Following reports of illnesses and fatalities among infants who consumed Similac last year, Abbott Nutrition issued a recall and FDA inspectors were deployed to the Sturgis, MI plant where the product was made. There they found multiple food safety violations and multiple strains of Cronobacter sakazakii, a pathogen that is deadly to newborns and immune-compromised infants.
These findings prompted a months-long closure of the plant where 40 percent of the nation’s baby formula is made, exacerbating a nationwide baby formula shortage. And they triggered a federal criminal probe.
Cronobacter bacteria live on dry foods. Infections usually don’t cause illness in adults, but for newborns, these infections can be deadly. And the main vehicle of transmission is powdered infant formula.
Unlike liquid formula, cannot be made sterile using current manufacturing processes. A tiny portion of one scoop from a can of formula may contain the only Cronobacter in the entire container, but that tiny amount would still be enough to cause severe illness or death in the infant who consumes it.
Last year, Cronobacter illnesses were reported from three states, Minnesota, Texas, and Ohio, where two babies died. Throughout the investigation, the Cronobacter cases were characterized as “rare.” While it’s true that only a handful of cases are reported to the CDC each year, it’s also true that Minnesota is the only state that has ever actively tracked them. It’s thanks to this diligence that we have arrived at this point today.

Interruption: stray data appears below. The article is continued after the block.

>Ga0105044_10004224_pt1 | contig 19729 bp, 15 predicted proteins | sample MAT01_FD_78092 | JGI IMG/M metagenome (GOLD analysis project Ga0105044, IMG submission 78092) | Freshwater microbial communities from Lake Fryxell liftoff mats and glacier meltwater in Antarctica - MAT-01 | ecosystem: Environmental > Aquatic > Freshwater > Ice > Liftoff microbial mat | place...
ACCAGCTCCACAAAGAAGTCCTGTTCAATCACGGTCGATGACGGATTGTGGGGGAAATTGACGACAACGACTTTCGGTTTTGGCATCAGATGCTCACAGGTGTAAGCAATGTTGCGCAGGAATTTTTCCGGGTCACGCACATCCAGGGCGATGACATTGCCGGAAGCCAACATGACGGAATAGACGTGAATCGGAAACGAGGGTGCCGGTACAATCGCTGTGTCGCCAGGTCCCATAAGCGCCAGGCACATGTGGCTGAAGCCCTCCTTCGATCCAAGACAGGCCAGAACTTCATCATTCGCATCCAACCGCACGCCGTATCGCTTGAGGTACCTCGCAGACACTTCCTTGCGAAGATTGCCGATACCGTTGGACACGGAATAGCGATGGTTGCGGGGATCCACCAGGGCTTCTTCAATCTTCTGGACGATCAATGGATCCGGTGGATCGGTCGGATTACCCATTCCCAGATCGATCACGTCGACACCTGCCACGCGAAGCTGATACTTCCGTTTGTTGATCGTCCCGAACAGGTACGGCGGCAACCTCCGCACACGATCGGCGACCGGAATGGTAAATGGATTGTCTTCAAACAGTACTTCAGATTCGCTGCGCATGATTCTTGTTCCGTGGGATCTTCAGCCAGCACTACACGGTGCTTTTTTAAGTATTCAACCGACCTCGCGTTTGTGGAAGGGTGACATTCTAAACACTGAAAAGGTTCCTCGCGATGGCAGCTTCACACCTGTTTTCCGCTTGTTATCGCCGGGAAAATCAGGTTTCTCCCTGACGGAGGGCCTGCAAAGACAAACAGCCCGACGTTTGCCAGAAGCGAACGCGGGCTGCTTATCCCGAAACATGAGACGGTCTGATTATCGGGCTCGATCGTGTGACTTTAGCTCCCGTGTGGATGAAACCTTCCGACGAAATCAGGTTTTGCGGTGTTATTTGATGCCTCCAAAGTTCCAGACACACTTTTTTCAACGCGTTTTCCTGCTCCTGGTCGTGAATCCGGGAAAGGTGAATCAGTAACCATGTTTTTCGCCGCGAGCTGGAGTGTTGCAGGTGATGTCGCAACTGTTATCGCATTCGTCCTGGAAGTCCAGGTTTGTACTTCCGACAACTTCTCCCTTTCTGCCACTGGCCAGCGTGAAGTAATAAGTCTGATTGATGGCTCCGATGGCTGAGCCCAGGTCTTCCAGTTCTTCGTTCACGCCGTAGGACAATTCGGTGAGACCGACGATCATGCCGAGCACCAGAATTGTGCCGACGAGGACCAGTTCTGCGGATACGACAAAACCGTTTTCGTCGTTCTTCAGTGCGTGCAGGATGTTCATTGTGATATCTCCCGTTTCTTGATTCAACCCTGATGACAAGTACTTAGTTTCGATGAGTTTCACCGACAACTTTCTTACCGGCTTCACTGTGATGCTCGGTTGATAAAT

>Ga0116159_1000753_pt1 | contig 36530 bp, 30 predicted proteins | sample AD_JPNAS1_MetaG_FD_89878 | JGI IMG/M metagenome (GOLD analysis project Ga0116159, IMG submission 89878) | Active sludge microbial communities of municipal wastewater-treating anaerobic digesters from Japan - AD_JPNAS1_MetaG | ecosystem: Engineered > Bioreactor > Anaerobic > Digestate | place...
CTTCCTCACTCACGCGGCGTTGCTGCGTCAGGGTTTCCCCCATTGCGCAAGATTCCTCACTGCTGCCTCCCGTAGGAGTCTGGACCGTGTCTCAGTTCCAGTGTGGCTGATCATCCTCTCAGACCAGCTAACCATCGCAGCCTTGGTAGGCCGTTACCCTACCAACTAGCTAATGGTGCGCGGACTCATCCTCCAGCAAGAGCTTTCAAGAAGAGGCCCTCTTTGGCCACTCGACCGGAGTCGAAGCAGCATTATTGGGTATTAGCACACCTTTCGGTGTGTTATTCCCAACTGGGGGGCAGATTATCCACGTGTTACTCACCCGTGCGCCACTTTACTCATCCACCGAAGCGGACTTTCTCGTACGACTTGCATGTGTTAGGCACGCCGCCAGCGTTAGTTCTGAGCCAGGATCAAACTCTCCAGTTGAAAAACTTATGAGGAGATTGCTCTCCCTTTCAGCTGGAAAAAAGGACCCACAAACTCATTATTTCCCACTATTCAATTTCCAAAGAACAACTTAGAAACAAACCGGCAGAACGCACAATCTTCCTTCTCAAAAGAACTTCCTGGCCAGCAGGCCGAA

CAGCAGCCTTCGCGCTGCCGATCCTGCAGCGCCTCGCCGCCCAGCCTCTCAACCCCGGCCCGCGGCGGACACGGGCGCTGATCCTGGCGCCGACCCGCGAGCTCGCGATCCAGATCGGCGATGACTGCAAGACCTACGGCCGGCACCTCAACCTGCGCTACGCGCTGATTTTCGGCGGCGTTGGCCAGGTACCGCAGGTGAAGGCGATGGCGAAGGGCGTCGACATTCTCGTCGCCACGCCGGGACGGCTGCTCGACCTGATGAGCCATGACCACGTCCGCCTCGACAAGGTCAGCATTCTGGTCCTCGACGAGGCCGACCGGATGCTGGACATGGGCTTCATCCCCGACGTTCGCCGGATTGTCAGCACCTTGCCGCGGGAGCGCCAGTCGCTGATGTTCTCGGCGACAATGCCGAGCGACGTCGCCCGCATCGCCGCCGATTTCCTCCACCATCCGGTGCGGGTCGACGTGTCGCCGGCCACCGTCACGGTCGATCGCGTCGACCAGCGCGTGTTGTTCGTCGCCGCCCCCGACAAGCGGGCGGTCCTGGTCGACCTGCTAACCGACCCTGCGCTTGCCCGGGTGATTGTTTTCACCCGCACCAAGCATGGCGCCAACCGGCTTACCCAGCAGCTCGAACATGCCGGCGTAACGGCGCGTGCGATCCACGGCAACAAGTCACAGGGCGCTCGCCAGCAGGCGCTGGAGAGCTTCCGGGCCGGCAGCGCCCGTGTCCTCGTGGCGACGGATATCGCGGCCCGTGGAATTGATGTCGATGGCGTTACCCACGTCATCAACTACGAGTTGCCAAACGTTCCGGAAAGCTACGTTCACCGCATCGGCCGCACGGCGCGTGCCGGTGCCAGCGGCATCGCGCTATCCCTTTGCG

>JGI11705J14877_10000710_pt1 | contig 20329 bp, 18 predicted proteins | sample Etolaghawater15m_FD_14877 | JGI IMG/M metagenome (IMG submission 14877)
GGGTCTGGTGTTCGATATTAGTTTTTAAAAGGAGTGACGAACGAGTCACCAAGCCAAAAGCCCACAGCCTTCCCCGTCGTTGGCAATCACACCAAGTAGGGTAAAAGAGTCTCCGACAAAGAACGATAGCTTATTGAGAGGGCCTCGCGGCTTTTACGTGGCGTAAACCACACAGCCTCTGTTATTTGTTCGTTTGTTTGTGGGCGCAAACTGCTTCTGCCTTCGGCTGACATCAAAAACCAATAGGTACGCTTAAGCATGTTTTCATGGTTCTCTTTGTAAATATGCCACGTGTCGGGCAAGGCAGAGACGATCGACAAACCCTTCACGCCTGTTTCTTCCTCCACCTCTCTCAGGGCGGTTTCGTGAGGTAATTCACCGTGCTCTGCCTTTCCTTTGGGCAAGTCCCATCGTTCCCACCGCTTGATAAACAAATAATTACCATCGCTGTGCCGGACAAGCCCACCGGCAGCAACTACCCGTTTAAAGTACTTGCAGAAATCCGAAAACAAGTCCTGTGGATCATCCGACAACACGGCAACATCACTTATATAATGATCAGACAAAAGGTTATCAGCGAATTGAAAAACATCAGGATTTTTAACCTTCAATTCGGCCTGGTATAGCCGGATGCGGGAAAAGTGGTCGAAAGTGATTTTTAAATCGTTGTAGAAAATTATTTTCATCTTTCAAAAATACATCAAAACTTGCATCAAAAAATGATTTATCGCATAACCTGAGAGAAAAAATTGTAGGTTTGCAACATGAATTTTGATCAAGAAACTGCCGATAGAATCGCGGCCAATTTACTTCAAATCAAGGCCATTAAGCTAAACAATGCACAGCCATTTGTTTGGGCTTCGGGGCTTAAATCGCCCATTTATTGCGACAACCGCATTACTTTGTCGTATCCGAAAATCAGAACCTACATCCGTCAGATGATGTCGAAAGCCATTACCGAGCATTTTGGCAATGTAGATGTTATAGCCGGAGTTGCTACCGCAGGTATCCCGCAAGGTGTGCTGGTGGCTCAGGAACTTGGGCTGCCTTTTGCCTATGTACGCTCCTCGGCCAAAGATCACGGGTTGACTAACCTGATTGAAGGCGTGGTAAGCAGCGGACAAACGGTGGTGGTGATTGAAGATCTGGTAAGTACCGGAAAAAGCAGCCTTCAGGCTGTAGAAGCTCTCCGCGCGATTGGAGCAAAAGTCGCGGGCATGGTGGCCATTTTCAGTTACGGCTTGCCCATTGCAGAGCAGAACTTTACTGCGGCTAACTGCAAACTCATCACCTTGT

In September 2021, Minnesota health officials reported the Cronobacter illness of a baby who spent 22 days in the hospital successfully fighting off the infection. This case would become the first of a tragic cluster that set off a chain reaction that has led, at last, to action.
Last week, the professional association that advises the Centers for Disease Control and Prevention (CDC) on which diseases should be nationally notifiable recommended that Cronobacter be added to the list. Adding Cronobacter to the CDC’s National Notifiable Diseases Surveillance System (NNDSS), which is used to recognize outbreaks and track the spread of disease, will mean that all 50 states, not just Minnesota, will report these illnesses in infants.
“These efforts will assist public health agencies in quantifying and identifying the cause of Cronobacter infections and, coupled with education efforts, will help protect the health of those most vulnerable. Ultimately, we want these infections to be prevented,” said Janet Hamilton, the Executive Director of the Council of State and Territorial Epidemiologists.
According to the CDC:
- About 3,000 public health departments send data to 60 state, territorial, and other public health departments, which then send the data to CDC.
- About 2.7 million cases are reported annually
- Roughly 120 diseases are under surveillance through NNDSS
The recommendation is slated to be approved later this year and take effect in 2024. “This decision will improve public health and save lives,” said noted Food Safety Attorney Eric Hageman.
Because Cronobacter is not currently reportable, the CDC only received patient samples from two of the five infants who were part of the cluster investigated last year. Whole genome sequencing tests showed that the two isolates did not share the same genetic “fingerprint” nor did they closely resemble the fingerprints of any of the multiple Cronobacter strains cultured from the environmental swabs taken from Abbott’s Sturgis plant.